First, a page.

2. This way Facebook can focus specifically on users that have a higher chance of completing your requested action. This means being very effective, as well as budget friendly.


3. Because oCPM is optimised, the final CPM price is typically much higher than CPC or regular CPM. But, also because it’s optimised , it’s almost always most efficient and it results in the best Cost Per Action.


4. Although oCPM has been getting the best results when used for large audiences (ideal target size is in fact 1 million), oCPM campaigns for smaller audiences have been working amazingly well too.


5. While you’ll pay slightly more to display your ads, the overall cost per conversion will be much cheaper.  And that’s really the most important thing!




Follow these golden rules to get the best results from oCPM bidding: oCPM Guide label right

  • Your daily budget should be at least 5x your bid or target value. The optimisation algorithm needs to buy a certain amount of impressions before determining what constitutes a user likely to convert. If the budget is too small it will not be able to gather enough data before having to stop showing the ad.


  • Your conversion goal should generate at least 25 conversions per day with a minimum 0.5% conversion rate. If your conversion rate turns out to be greater than 0.5% you’re good to go. If it’s lower however, stick to CPC until you have managed to increase it. If you can’t seem to reach this prerequisite, take a look at our tips on the next slide.


  • Targeted audience size must be bigger than when using CPC. Around 1 million is optimal.


  • Focus optimization on improving quality of your ads: test different creatives, placements and targets. Facebook will take care of optimizing the delivery.


  • Don’t change your bids and budget more than 3 times a day – The optimization algorithm needs time to start working on the campaign data, and if you change the campaign settings too often, it will have hard time making data-based decisions.





If you’re struggling with getting your conversions to meet the prerequisites described earlier (at least 25 conversions per day with a minimum 0.5% conversion rate), it could be that your pixel is placed where there’s simply not enough action happening for oCPM to get the data it needs. One option is to move the pixel further up the funnel to an event which makes a good proxy for the conversion you really care about.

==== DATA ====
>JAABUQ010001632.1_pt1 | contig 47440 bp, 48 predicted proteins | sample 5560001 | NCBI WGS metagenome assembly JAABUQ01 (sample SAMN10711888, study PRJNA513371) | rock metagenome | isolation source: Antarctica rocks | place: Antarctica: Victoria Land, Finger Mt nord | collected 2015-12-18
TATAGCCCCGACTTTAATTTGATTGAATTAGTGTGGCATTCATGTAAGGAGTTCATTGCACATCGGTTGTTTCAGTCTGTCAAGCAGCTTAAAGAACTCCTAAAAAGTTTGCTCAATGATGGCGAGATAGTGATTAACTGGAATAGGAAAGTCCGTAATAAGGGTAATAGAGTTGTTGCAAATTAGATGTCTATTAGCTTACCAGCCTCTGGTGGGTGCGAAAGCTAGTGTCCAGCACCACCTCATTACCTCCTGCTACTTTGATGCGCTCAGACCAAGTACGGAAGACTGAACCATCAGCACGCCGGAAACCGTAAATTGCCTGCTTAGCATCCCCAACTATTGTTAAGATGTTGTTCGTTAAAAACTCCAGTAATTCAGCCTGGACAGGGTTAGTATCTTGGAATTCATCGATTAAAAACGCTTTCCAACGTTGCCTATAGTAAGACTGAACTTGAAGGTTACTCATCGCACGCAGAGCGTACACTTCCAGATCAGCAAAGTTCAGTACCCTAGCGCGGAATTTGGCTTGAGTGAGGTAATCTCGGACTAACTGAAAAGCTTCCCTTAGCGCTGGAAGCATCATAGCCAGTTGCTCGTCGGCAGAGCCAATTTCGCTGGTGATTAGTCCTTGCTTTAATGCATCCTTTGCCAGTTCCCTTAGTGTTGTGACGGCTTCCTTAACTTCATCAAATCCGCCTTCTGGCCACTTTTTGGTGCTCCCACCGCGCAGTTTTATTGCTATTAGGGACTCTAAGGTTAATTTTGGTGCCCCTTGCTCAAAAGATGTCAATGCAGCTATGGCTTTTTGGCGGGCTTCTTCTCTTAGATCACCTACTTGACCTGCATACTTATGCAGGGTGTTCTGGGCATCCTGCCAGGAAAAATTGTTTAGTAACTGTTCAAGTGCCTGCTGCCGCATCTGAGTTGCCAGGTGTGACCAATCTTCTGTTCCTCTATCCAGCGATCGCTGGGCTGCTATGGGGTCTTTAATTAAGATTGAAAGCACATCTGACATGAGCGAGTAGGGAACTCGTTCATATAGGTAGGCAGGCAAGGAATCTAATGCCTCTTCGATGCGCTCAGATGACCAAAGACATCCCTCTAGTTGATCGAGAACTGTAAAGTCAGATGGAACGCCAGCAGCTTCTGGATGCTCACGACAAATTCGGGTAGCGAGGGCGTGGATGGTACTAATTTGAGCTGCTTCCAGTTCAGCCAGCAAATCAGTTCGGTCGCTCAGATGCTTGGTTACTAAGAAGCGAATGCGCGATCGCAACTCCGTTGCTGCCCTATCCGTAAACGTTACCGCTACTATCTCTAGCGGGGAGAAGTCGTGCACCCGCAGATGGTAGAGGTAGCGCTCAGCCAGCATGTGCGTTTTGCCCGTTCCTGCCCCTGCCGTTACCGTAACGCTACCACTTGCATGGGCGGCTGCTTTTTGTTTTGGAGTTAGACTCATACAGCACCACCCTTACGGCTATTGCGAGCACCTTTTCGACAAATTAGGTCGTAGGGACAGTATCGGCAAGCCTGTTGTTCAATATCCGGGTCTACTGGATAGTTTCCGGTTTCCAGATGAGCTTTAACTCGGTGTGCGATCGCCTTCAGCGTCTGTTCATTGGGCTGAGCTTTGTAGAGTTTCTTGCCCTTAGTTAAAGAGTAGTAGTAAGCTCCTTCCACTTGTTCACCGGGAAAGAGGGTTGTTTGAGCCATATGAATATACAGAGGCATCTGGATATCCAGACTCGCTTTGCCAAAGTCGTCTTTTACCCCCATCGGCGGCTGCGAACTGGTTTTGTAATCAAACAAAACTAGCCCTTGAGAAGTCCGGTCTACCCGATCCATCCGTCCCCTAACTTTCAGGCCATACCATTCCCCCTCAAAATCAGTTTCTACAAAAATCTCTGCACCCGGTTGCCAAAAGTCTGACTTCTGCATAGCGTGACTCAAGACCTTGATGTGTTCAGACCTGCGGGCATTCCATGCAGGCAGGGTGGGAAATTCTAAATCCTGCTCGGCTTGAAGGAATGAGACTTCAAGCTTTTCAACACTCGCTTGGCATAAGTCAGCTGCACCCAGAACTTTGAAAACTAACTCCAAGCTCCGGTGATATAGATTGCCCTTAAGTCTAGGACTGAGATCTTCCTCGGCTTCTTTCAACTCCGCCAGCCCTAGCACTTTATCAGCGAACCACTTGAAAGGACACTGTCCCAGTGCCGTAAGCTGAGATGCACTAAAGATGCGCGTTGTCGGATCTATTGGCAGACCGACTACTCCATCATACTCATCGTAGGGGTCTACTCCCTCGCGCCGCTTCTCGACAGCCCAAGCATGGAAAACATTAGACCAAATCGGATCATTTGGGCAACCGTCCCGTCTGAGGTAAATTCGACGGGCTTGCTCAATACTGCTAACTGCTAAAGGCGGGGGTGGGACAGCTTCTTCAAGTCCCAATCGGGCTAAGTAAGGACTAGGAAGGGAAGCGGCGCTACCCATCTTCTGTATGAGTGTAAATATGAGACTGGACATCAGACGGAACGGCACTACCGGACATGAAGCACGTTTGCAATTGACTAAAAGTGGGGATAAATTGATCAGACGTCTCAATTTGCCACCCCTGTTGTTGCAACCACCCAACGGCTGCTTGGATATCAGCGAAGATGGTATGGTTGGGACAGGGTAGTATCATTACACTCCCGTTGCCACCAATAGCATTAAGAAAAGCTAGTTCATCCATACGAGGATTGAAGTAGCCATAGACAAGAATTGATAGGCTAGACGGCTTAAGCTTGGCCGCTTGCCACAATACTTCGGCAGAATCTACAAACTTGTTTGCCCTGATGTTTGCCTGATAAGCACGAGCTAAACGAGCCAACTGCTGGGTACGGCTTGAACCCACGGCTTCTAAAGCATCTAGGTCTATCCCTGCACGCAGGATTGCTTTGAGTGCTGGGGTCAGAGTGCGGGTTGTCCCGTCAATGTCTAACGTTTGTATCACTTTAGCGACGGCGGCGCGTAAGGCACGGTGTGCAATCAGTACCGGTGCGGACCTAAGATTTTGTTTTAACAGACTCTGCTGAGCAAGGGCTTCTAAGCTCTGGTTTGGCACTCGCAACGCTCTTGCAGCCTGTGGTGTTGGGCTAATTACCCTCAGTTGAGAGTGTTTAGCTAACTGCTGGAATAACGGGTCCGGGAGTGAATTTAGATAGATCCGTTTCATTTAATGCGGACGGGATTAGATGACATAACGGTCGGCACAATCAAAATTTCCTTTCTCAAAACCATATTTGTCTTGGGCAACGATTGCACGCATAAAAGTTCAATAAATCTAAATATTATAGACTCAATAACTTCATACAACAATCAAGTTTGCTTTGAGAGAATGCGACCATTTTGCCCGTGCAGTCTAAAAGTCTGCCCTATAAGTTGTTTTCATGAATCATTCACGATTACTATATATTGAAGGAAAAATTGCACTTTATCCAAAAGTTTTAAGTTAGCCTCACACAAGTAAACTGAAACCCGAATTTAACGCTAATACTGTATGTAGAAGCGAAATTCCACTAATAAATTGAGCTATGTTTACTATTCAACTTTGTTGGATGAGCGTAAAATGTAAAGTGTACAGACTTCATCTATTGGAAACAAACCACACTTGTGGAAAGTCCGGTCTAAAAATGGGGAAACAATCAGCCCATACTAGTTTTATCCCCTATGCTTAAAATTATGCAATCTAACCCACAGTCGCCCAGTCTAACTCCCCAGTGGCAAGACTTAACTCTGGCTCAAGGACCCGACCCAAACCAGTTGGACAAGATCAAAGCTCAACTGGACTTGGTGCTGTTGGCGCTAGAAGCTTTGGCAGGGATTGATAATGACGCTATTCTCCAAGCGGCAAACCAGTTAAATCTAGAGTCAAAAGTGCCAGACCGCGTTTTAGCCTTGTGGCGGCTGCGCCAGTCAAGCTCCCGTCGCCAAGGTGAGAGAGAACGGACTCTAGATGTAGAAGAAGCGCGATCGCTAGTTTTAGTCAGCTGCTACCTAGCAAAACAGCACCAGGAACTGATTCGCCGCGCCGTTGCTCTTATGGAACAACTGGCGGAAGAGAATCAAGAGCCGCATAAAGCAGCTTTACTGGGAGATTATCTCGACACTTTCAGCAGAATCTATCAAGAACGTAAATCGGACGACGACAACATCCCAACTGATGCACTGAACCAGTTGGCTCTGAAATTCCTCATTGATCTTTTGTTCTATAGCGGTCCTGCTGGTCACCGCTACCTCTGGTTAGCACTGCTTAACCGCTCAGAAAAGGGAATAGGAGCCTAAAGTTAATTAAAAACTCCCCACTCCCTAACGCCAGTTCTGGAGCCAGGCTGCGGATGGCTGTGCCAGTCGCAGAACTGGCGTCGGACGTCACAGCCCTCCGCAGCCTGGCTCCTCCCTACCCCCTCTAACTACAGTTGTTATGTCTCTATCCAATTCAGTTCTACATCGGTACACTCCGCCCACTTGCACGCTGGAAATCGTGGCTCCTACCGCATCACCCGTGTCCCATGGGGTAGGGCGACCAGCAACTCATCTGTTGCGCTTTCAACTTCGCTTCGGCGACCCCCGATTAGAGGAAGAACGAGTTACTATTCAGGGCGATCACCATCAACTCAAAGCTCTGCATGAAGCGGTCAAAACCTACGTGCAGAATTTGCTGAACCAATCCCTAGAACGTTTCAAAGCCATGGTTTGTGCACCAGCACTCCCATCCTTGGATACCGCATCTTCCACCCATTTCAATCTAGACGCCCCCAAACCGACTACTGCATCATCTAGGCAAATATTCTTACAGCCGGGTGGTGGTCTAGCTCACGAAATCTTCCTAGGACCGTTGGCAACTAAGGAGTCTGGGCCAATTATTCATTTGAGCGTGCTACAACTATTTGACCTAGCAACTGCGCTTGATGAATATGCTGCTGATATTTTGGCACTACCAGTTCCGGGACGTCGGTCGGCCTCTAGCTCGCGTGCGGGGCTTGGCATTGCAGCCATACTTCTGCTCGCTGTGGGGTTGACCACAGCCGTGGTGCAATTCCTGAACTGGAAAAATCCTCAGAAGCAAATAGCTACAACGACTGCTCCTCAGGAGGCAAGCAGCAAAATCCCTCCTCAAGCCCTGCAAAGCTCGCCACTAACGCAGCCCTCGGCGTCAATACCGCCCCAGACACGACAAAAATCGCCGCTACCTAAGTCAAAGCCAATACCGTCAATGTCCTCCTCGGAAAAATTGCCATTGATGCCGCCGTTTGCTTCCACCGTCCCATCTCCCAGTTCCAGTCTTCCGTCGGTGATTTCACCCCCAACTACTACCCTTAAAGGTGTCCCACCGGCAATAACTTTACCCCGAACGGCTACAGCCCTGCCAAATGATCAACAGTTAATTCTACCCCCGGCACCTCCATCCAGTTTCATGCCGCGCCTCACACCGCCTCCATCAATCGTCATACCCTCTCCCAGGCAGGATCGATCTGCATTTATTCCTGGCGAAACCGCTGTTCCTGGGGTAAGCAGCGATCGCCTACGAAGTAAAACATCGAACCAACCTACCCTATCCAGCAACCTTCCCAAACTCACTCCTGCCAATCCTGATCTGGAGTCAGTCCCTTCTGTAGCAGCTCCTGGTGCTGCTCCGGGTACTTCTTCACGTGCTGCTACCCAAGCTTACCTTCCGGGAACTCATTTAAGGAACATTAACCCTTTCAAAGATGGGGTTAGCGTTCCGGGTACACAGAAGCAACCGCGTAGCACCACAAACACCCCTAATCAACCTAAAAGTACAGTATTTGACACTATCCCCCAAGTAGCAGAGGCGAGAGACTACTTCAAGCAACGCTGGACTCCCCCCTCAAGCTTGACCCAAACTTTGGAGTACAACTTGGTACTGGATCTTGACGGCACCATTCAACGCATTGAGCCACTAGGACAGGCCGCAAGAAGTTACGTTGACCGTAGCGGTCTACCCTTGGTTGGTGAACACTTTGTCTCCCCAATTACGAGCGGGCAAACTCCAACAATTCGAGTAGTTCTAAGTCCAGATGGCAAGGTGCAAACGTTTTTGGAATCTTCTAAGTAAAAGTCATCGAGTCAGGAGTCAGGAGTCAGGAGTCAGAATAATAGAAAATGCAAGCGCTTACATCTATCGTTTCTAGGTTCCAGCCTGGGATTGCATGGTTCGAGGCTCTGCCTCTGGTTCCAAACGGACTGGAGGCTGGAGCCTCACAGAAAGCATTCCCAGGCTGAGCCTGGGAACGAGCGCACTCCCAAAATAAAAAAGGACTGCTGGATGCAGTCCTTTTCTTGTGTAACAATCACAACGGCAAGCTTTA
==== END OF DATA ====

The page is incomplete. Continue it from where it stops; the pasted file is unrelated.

oCPM Guide conversion funnel table




It is also a good idea to start with a bit of caution and a smaller budget. Give just enough room for the optimization algorithm to gather the data it needs and increase budget as you’re starting to get conversions at a level you’re happy with.




Running a small test in the beginning is always a good idea, and oCPM can easily be used alongside existing ads and bidding as a trial. Compare your key metric from the test using oCPM and see how it performs against other bid types. If it performs well, we suggest you to continue running iterative tests at a scale that is comfortable. Based on these tests and your existing mix of bidding and campaigns, you can find the optimal combination that meets your overall marketing goals.


oCPM Guide thumbs up

That’s it – you now know everything you need to know to start testing Optimized CPM for your Facebook Ad Campaigns. Thumbs up for increased conversions!

For any questions, contact your Social Ads Tool account manager.


Facebook Ad Targeting no longer available on Ad-Level

FB Ads API (5)

Facebook advertisers who are buying and running media, components that influence delivery (including targeting and bid) are moving to the ad set level in order to bring greater transparency to delivery predictability.


Before, targeting and bid info was required at either the ad or ad set levels. But from today March 11th, 2015 these fields will be required on the ad set level and no longer available on the ad level.
Targeting at the ad set level will also no longer support action spec targeting.